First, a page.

“Make a joyful shout to God, all the earth!  Sing out the honor of His name; make His praise glorious. 

Say to God, ‘How awesome are Your works! Through the greatness of Your power your enemies shall submit themselves to You.  All the earth shall worship You and sing praises to You; they shall sing praises to Your name.’”

Read at Bible Gateway

Read all of Psalm 66

In many places throughout the Psalms we’re told to sing, praise, bow down and worship the LORD, and even to shout, glory and tremble before Him.  We were created for no less, and such we should do.
 
In distinction from these general or broader exhortations, These first verses of Psalm 66 are quite particular.  They not only provide an exhortation to us as God’s people to shout and sing to the Lord, and to make His praise glorious, they also provide some of the content of what we should say.  I don’t know that this is a really big deal, but it seems to me that if we’re told to do or say something like this, we should probably do it.  I think it’s sort of like the Lord’s Prayer.  It’s not the only prayer we should pray, but certainly it is a prayer that we should pray fairly frequently (daily?). 
 
There are only a few other places where we are told explicitly what to say.    If my count is right, I think it’s only four times in the Book of Psalms (Psalm 40:16herePsalm 70:4, and Psalm 96:10).   Each of these urge us to recognize God’s great power and glory and to vocalize our recognition it.
 
I suppose this raises a pretty valid question, when was the last time you’ve said these (or similar) things to God?  By yourself in prayer?  In the assembly of public worship with your brethren?   And if you’ve not, it’s time you should.
 
As I think about this… maybe the Conclusion to the Lord’s Prayer insures that we think and address these things properly:
 
“For Thine is the Kingdom, and Power and the Glory Forever.  AMEN.” 

Verse for Today – Luke 12:6-7 (Click for mini-Blog)

10 Aug

“Are not five sparrows sold for two pennies? Yet not one of them is forgotten by God. Indeed, the very hairs of your head are all numbered. Don’t be afraid; you are worth more than many sparrows.”

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Read all of Luke 12

This is one of those verses that no matter how many times you read it, it’s almost too amazing to grasp.  

 
Note, first:  God is omnipotent (all powerful) and omniscient (all knowing).  This is pretty amazing too.  How can God know everything about everything?  Not sure, but these are some of the words Jesus spoke, so they must be true.  (How could Jesus have been a good teacher or a great man and not be telling the truth?)  This is part of why we as humans have a hard time comprehending the greatness of God.  It is completely beyond us, or as Job 36 says: How great is God—beyond our understanding! The number of his years is past finding out.”
OK, so how much does God know?  Two particulars are noted:  1. He knows all the insignificant sparrows (little birds) on the planet.  2. He knows the number of hairs on your head.  In other words, God has exhaustive knowledge.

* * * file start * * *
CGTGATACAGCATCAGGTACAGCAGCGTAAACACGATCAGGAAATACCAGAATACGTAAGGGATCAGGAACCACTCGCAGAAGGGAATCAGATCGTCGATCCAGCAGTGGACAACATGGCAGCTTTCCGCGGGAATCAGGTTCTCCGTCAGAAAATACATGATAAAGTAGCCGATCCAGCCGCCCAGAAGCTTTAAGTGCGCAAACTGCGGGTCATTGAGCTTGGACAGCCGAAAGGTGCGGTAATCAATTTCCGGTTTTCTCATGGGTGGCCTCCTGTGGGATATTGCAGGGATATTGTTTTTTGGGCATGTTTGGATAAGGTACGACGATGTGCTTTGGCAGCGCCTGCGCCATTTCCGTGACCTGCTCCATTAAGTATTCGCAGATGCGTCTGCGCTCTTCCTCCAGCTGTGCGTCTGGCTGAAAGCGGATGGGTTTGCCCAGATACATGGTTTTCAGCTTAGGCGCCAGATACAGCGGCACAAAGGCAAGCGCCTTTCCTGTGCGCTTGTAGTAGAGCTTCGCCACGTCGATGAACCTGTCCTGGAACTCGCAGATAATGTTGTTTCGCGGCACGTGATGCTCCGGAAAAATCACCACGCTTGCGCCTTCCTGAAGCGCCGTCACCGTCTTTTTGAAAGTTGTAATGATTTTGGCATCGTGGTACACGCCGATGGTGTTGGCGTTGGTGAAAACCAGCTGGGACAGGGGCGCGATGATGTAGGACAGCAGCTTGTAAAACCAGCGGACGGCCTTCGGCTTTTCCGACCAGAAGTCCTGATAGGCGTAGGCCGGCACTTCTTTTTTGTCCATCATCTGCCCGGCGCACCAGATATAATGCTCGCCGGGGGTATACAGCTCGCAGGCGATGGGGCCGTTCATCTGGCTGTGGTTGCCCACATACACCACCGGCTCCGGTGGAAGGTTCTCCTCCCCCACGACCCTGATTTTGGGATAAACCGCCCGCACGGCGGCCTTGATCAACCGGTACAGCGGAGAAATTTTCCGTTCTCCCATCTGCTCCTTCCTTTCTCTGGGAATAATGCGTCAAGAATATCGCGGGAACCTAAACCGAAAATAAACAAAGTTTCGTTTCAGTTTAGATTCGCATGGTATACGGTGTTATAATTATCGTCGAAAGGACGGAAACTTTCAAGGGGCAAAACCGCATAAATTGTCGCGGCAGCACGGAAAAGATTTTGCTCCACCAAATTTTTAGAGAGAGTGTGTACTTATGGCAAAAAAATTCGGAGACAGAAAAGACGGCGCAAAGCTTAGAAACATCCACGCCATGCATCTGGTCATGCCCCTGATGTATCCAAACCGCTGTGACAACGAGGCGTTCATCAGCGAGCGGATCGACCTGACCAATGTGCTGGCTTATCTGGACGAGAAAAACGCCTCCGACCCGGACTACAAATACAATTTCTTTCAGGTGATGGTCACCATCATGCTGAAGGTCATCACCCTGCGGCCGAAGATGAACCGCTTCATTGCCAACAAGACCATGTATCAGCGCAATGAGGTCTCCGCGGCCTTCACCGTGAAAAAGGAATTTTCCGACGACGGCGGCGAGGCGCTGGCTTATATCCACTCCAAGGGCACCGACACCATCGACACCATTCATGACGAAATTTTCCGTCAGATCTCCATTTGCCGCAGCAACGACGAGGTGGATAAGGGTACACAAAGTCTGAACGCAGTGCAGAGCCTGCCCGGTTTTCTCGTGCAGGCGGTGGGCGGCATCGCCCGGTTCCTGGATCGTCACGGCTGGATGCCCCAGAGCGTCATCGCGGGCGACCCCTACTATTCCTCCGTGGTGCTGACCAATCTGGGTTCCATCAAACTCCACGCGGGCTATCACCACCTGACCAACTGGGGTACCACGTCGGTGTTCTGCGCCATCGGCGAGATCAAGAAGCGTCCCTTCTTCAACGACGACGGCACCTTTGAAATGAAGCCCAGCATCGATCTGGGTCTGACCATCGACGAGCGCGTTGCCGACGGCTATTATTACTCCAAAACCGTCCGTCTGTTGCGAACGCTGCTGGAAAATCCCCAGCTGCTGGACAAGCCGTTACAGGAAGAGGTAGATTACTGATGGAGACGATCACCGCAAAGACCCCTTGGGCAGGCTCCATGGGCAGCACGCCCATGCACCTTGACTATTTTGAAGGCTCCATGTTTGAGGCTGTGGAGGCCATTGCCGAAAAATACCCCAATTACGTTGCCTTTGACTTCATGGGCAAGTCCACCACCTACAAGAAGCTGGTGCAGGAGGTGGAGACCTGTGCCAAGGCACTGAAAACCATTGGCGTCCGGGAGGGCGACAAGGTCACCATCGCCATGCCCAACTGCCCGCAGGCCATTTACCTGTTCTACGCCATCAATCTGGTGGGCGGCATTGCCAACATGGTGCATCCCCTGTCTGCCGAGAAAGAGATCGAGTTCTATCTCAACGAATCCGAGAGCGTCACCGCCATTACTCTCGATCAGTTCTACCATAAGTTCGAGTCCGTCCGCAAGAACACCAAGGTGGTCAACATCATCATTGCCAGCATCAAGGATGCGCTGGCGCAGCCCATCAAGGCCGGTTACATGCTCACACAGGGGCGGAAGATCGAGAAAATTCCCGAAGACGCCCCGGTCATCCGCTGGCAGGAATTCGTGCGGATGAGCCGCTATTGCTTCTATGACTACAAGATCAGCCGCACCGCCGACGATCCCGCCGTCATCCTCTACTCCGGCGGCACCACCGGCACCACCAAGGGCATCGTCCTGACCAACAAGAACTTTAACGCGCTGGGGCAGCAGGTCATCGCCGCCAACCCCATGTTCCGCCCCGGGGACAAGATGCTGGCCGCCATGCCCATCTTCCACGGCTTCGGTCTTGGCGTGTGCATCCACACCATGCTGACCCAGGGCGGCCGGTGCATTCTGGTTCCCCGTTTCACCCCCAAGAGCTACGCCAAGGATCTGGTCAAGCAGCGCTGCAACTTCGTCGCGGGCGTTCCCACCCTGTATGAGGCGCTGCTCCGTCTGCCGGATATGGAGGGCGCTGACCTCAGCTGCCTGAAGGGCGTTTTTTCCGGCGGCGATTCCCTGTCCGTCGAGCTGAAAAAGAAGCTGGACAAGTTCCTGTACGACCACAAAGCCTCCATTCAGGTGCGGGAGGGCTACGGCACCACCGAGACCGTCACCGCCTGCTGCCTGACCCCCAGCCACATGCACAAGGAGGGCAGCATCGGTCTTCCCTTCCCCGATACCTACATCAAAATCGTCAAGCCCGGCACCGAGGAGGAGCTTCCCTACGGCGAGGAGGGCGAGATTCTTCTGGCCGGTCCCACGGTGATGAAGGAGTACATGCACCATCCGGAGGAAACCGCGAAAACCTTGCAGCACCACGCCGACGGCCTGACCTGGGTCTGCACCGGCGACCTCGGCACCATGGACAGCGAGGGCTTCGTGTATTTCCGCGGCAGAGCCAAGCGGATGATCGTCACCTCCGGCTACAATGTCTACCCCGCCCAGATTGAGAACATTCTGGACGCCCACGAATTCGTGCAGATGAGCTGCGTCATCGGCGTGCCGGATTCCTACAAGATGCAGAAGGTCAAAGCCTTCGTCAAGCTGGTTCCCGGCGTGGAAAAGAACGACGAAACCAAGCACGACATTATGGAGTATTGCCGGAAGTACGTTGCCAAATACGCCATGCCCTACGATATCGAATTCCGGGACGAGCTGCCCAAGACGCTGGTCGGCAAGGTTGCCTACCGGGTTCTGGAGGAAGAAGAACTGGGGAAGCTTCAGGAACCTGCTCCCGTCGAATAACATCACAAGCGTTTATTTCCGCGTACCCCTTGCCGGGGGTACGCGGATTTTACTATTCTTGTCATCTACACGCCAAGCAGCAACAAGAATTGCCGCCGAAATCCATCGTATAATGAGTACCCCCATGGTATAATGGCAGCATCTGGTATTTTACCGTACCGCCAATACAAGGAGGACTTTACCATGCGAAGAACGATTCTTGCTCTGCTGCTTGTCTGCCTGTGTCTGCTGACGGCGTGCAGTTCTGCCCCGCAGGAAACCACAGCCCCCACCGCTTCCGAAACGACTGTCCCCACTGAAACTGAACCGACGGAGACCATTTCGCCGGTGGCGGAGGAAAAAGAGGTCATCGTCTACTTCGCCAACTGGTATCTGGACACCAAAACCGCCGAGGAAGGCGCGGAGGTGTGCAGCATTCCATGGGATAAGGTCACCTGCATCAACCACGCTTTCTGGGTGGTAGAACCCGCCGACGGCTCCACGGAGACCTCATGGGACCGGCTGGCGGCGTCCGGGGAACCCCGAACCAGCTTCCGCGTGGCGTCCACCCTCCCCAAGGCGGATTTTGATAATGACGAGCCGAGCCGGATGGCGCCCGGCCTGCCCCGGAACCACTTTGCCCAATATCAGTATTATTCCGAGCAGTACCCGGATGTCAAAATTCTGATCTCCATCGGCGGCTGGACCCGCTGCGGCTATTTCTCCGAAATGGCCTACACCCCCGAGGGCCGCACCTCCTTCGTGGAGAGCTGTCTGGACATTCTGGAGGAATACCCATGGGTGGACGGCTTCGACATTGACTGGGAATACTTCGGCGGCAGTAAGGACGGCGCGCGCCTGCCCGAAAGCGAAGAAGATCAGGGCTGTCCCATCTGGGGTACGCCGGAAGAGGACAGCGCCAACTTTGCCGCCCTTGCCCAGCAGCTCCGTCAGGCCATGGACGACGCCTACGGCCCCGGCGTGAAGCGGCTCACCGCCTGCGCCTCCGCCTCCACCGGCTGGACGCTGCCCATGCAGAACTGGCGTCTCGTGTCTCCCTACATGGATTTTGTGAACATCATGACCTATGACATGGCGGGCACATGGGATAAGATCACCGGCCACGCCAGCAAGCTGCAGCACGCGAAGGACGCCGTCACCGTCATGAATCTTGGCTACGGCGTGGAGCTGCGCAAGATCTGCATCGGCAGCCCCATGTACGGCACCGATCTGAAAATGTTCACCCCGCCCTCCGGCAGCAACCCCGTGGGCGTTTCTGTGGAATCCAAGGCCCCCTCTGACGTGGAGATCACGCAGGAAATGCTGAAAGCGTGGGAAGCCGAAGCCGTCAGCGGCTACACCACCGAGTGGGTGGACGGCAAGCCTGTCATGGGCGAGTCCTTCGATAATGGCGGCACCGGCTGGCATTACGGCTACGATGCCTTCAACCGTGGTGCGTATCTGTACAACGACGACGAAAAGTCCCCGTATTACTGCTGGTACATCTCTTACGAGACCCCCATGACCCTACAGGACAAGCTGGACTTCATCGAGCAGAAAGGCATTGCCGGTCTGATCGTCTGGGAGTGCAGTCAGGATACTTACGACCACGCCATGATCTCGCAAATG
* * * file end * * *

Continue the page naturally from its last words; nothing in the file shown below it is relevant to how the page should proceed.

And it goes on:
What’s the point?  Well, it’s a logical relationship of the lesser to the greater.  If God knows those little details, don’t you suppose he also knows and understands everything bigger?  The doubts, struggles, fears and questions that you have?  Of course he does.  AND (here’s the kicker) He cares for you.
Seems to me that if you have struggles, He’s the One to whom you should go.   🙂

Verse for Today – Isaiah 41:10 (Click for mini-Blog)

19 Jul

“Fear not, for I am with you; Be not dismayed, for I am your God. I will strengthen you, yes, I will help you; I will uphold you with My righteous right hand.”

Read at Bible Gateway

Read all of Isaiah 41

This verse in Isaiah 41 has been immortalized in the gospel hymn How Firm a Foundation.  As you may know the first verse of this hymn asks an extended question. 
 
“How firm a foundation, you saints of the Lord, 
is laid for your faith in His excellent Word!
What more can He say than to you He has said,
to you who for refuge to Jesus have fled?”
What is this firm foundation the hymn writer identifies?  Well, it’s the fact that God has revealed himself favorable toward His people.  In spite of their sin and the terrible judgment that He would inflict  upon them, God promises to take care of His own.
That was true then, and this remains true today.  These words were intended for God’s Old Testament saints.  In verse 8 He describes them as “the descendants of Abraham His friend.”   In spite of the judgment of the Exile, He would not forget His promises.  The same is true today.The hymn writer captures the essence of today’s verse in the second stanza:

“Fear not, I am with you, O be not dismayed;
for I am your God, and will still give you aid;
I’ll strengthen you, help you, and cause you to stand,
upheld by my righteous, omnipotent hand.”
Pretty encouraging.   The remaining stanzas then apply this comfort to believers in all of life’s trials.
 
P.S. You can hear these words sung at the by clicking on the song title above.

Verse for Today – Isaiah 12:4 (Click for mini-Blog)

5 Jul

“In that day you will say: “Give praise to the LORD, proclaim his name; make known among the nations what he has done, and proclaim that his name is exalted.”

 Read at Bible Gateway

Read all of Isaiah 12

This verse from the Old Testament Prophet Isaiah looks forward to the time after the First Coming of Christ (His Incarnation, suffering, death and resurrection) and especially after His Second Coming.  In the previous Chapter (11), the anticipation of the great Son of David, “the Branch of Jesse”, is announced.  


His coming will usher in a day when all that is broken will be fixed, all that is sick shall be healed.  We’re told in Romans 8 that the whole Creation groans in travail awaiting for the fulfilment of redemption.  Well, after the final coming of Christ, all struggle, hardship and pain will be over.  Listen to the words used to describe this remarkable time (Isaiah 11:6-9):


“The wolf will live with the lamb,
the leopard will lie down with the goat,
the calf and the lion and the yearling together;
and a little child will lead them.
The cow will feed with the bear,
their young will lie down together,
and the lion will eat straw like the ox.
The infant will play near the cobra’s den,
and the young child will put its hand into the viper’s nest.
They will neither harm nor destroy
on all my holy mountain,
for the earth will be filled with the knowledge of the Lord
    as the waters cover the sea.

Already now, we have the privilege and responsibility of proclaiming the rightful worship and glory of the Lord Jesus Christ, the King of all the Earth!